So I make beats and stuff and when comparing mines to others it just never sounds right. Mines sound muffled and not wide enough( like if you listen closely to a pro song with headphones, you can hear how panned sounds actually sound in that ear back&front, and my songs don't have that back and front sound) I guess you could call it not being full but I doubt that's it

Yes I've been mixing for a while &I do multiple mix and masters. I add tape saturation to the master chain sometimes I compress Hpf And all that good stuff to no help

Here's an example

  • 1
    It might be that the bass crossover isn't aligned correctly and the bass gain is way too high in comparison to the mid and HF drivers - it's also possible that the mid and HF drivers are not quite what they used to be. I would suggest that you get some clean pink noise and play it through your car speakers. Use this technique to align your listening environment in the car and you will then have a better idea of how this differs to your mix/edit environment.
    – Mark
    Commented Nov 22, 2016 at 9:10
  • sound.stackexchange.com/a/40206/16723 see my answer here containing some tips. Also consider proper room treatment. Its a long way :)
    – frcake
    Commented Nov 25, 2016 at 23:02

3 Answers 3


Your song has plenty of good in it, but it does come out "flat" sounding, and compression or filters aren't the way to add depth and width.

For depth, you want a mix of delay effects (reverb and/or delay), and to apply these differently on each element of the mix.

For width, a mix of panning elements differently and slight differences in phase between left and right channels, used judiciously, will help to add width.

You don't need expensive equipment to do this at all.

There are several tutorials and articles out there about both the theory and practice of producing for depth and width. If you search using those keywords, you'll find a lot of help on how to pan and set effects so that you can get the results you're looking for.


I get what you're saying and producers who think their final mixes or masters are flat, dull or uninteresting are not in short supply. What some new or amateur producers/artists or even seasoned producers who have not interacted much in the professional world don't realise is how much work goes into getting a song to sound "pristine" and "full" before release. These days, there is no reason why anybody with the right effect plugins can't achieve this with time and the right understanding of what needs to be done.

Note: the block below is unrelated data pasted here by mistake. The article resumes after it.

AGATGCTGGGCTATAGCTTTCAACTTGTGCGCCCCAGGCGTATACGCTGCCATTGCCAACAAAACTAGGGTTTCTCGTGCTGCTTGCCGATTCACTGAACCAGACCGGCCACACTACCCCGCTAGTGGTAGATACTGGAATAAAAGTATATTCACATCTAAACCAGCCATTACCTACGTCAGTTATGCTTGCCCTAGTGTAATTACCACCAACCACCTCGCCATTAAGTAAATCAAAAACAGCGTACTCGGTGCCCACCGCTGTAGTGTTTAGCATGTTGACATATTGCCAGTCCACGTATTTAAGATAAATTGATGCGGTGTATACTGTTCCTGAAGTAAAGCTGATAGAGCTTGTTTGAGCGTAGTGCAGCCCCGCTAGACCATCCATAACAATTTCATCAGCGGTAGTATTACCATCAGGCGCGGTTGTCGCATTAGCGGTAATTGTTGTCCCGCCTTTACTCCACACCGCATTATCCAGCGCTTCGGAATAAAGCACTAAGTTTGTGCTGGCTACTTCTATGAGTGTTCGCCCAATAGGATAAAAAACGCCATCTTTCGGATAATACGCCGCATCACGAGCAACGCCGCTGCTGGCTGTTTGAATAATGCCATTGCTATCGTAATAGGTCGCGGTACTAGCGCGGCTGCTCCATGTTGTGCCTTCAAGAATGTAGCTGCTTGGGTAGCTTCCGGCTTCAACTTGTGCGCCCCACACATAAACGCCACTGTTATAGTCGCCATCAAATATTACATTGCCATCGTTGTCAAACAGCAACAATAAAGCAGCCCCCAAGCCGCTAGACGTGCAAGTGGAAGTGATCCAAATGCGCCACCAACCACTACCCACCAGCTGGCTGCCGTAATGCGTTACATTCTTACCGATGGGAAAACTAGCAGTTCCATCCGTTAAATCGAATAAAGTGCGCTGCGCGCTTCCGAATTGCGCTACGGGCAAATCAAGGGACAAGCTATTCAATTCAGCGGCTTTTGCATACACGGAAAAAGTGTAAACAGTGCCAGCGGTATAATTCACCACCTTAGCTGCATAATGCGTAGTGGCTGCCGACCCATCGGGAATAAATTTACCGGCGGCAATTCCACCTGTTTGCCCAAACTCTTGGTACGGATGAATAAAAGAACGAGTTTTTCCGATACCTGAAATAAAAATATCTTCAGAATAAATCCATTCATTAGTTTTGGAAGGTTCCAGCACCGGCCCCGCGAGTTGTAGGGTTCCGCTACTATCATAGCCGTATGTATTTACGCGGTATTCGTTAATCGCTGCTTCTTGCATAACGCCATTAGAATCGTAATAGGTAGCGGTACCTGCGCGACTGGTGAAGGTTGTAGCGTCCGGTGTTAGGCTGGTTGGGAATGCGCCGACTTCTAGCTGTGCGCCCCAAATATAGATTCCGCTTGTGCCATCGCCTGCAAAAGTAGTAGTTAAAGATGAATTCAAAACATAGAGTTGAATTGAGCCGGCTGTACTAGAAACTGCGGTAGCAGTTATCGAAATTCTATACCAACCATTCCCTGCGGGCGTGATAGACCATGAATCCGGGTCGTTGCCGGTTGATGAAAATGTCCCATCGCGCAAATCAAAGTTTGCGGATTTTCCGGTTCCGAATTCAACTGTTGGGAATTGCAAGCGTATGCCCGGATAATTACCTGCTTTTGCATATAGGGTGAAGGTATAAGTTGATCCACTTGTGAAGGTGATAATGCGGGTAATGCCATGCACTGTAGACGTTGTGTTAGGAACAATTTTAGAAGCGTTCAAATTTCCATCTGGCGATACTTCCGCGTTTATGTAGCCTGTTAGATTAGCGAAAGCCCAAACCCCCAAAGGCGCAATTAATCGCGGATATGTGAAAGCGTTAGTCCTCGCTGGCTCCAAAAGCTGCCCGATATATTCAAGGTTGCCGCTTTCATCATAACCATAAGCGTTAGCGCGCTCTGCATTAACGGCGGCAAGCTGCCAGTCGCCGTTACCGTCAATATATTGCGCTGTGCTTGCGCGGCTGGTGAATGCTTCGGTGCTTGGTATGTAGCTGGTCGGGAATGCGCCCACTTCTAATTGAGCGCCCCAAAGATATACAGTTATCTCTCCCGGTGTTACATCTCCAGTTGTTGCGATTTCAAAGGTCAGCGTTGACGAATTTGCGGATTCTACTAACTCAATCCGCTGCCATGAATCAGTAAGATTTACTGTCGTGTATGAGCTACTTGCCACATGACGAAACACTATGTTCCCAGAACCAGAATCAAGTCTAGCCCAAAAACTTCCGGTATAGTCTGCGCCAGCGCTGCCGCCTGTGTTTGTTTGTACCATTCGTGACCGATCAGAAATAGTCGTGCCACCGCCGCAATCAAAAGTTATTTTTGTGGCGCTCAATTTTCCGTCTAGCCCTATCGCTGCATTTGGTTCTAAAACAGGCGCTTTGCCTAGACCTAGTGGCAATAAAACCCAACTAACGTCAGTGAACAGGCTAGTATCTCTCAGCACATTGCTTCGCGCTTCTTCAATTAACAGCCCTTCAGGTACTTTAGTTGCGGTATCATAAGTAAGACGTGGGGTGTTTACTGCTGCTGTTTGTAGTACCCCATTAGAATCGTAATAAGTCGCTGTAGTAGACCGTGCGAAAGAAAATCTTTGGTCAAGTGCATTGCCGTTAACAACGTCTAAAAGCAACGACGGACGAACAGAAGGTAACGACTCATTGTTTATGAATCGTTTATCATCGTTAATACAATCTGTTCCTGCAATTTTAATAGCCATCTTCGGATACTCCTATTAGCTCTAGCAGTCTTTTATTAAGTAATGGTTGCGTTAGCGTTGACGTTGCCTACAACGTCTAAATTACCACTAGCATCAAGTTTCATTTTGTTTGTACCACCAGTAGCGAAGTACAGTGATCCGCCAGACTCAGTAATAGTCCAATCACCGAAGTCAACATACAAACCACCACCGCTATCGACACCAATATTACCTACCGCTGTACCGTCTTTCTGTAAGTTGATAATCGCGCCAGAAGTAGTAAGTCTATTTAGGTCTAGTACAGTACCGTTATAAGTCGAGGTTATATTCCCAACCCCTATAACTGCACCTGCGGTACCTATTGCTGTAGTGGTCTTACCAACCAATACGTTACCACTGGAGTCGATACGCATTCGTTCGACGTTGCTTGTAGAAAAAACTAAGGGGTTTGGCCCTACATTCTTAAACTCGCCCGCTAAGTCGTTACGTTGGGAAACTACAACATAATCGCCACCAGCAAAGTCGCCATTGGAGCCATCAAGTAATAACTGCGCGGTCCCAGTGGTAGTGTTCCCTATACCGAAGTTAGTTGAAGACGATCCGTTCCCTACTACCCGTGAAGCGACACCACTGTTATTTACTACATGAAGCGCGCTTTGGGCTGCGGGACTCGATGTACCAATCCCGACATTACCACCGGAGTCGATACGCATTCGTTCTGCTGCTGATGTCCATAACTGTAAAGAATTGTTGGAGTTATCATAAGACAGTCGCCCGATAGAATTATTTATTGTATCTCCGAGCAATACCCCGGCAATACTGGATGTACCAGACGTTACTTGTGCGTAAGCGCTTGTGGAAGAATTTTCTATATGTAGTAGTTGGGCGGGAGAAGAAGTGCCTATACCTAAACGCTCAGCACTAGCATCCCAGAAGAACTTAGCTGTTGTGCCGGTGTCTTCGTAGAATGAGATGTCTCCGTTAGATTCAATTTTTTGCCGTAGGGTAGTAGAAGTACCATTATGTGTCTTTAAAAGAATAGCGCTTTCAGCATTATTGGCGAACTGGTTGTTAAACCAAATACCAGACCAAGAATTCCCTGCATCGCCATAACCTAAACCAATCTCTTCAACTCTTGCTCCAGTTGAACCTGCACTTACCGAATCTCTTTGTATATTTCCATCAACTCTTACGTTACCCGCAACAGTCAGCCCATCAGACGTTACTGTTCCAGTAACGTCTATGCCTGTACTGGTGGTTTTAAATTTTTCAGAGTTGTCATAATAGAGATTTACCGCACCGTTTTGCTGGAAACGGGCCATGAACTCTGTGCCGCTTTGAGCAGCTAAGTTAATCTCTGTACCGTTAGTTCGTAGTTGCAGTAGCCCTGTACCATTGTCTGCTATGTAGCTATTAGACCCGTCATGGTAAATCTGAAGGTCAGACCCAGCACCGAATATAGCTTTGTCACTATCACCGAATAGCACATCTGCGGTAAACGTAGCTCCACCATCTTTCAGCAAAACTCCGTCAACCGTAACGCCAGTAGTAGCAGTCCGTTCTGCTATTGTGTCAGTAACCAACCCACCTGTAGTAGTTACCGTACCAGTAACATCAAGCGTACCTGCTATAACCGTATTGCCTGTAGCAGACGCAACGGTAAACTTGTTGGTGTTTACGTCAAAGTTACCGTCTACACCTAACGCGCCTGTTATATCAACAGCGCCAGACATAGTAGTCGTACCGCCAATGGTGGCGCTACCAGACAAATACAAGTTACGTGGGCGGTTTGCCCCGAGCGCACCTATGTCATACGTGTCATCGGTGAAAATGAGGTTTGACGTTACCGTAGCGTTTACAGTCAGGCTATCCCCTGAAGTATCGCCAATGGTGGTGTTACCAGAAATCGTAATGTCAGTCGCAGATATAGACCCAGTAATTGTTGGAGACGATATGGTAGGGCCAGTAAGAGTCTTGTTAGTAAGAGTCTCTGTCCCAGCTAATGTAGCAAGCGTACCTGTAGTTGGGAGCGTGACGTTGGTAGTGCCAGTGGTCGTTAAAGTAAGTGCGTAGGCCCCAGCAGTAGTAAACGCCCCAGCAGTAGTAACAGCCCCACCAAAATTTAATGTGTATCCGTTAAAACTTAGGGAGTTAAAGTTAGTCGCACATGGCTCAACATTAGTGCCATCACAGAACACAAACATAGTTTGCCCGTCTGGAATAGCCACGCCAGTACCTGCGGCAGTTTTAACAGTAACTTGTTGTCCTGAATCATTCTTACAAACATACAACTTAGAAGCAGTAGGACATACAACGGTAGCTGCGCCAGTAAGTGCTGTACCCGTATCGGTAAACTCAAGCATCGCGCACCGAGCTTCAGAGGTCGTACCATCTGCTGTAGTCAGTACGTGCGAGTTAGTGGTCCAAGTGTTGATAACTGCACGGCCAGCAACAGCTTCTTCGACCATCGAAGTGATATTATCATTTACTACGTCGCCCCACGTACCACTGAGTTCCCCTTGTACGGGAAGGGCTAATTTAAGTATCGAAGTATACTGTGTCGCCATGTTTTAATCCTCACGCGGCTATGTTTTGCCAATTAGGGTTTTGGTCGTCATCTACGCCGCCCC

I can hear that your beats sound quite centred(I think this is mainly due to the snare). There are many professional, semi-professional and even free effects plugins to deal with widening. The most common effect used for widening is reverb. Without going into a huge answer on how I would move forward, I'll just give some examples. I would suggest putting a phase analysis display on the master channel, and individually playing each track to see how they occupy the stereo field, then apply stereo effects to adjust it to your liking. Note that all the effects you described have nothing to do with stereo separation. A short, plate type reverb on the snare, widen any hihats with a chorus effect, use mid/side EQ to brighten the sides, etc. Waves have good stereo control effects. There are lots of tutorials on the net about things like this.

Or you could leave it as it is and pay for it to be mastered by a professional mixing/mastering engineer if you have the cash. You can even tell them exactly how you want it to sound, with an example song in necessary.

  • No problem; you can show your appreciation by voting up answers. Something to add; you could pick your best song, save some cash and get it mixed/mastered professionally for around $100. You could then see how it differs from the original. You will talk to the engineer and tell them how you want it to sound. I'm sure they wouldn't mind telling you exactly what effects they used in the end.
    – n00dles
    Commented Nov 29, 2016 at 12:42

Everyone of us has been through this frustration. But in my opinion getting that big sound starts at the source. Commercial recordings are done in $100,000 studios with engineers with the experience to know how to do it and producers who know how to make it sound commercial. A mastering engineer alone can't achieve it. If your recording and mix is amateur, it will stay amateur even if it's sent to the best mastering house.


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